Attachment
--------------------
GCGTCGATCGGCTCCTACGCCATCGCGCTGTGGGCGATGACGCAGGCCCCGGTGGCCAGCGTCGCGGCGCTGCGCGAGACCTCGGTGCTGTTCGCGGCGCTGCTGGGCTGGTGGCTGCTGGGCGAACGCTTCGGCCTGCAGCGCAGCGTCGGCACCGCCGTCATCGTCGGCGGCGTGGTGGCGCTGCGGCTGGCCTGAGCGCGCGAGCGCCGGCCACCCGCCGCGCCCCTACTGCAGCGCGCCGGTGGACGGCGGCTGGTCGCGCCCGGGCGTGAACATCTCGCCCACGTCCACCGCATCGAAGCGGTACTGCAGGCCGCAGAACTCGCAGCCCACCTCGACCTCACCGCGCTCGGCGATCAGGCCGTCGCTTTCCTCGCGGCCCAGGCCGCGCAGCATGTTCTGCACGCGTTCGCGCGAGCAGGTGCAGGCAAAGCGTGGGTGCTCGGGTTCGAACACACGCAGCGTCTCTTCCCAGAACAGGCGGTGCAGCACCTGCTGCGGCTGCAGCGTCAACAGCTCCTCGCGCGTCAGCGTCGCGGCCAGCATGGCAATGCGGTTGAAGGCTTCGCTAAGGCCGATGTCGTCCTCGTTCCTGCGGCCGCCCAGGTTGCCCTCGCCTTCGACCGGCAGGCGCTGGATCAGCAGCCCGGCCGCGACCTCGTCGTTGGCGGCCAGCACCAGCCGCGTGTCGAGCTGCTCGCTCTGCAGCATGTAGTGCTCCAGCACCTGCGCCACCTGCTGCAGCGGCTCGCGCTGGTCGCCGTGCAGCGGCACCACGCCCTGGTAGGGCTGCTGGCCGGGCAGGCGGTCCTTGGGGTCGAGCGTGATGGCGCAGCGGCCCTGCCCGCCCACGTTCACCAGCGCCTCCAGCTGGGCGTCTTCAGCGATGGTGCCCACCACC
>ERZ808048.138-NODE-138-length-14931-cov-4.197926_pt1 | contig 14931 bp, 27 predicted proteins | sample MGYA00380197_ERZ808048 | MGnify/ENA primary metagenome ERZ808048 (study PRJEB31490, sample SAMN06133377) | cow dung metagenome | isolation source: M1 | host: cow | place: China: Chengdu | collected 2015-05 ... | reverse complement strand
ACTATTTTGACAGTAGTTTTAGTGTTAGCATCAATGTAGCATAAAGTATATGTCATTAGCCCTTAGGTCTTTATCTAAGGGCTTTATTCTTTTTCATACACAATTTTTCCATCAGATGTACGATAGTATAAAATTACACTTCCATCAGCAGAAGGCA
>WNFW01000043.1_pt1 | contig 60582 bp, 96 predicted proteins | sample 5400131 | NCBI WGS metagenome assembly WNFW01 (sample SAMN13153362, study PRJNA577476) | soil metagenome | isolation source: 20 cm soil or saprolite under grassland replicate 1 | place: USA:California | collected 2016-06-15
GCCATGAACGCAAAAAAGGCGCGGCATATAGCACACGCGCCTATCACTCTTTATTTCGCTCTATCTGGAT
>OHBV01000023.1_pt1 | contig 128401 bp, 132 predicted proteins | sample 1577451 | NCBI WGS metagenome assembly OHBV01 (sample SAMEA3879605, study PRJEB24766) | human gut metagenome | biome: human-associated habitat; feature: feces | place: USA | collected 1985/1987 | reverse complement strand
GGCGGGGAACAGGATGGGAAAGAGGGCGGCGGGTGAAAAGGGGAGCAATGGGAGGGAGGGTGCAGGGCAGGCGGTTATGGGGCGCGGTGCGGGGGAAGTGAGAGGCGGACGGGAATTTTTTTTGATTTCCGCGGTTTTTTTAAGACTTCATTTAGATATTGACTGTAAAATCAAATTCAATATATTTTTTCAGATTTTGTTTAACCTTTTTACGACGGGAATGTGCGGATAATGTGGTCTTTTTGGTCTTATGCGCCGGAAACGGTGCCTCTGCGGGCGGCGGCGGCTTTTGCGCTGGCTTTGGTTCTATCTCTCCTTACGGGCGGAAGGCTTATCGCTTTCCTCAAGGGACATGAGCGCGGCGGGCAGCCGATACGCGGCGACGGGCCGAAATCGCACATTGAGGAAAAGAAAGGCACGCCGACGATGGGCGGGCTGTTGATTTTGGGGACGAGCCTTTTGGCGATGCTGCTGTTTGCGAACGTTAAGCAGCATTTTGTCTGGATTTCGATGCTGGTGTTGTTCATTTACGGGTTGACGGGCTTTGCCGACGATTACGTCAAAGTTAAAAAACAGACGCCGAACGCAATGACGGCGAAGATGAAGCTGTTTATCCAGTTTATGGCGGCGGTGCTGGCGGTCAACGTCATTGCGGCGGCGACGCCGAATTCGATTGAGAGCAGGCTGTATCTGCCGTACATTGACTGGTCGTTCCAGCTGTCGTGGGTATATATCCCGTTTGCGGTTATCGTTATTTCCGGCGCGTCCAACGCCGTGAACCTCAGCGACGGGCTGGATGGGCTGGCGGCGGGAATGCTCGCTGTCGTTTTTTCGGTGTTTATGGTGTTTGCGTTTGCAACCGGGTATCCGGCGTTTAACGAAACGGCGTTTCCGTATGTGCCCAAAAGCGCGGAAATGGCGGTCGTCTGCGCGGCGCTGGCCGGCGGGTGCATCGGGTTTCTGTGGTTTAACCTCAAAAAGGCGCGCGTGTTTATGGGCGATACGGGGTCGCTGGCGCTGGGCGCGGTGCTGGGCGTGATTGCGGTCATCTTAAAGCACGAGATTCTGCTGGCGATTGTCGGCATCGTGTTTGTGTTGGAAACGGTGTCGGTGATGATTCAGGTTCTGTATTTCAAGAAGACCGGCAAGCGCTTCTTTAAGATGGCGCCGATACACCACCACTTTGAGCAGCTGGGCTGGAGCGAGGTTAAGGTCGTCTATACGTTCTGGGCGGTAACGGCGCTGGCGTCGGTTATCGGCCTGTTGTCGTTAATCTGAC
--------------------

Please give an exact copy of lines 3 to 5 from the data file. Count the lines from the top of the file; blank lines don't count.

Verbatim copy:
ACTATTTTGACAGTAGTTTTAGTGTTAGCATCAATGTAGCATAAAGTATATGTCATTAGCCCTTAGGTCTTTATCTAAGGGCTTTATTCTTTTTCATACACAATTTTTCCATCAGATGTACGATAGTATAAAATTACACTTCCATCAGCAGAAGGCA
>WNFW01000043.1_pt1 | contig 60582 bp, 96 predicted proteins | sample 5400131 | NCBI WGS metagenome assembly WNFW01 (sample SAMN13153362, study PRJNA577476) | soil metagenome | isolation source: 20 cm soil or saprolite under grassland replicate 1 | place: USA:California | collected 2016-06-15
GCCATGAACGCAAAAAAGGCGCGGCATATAGCACACGCGCCTATCACTCTTTATTTCGCTCTATCTGGAT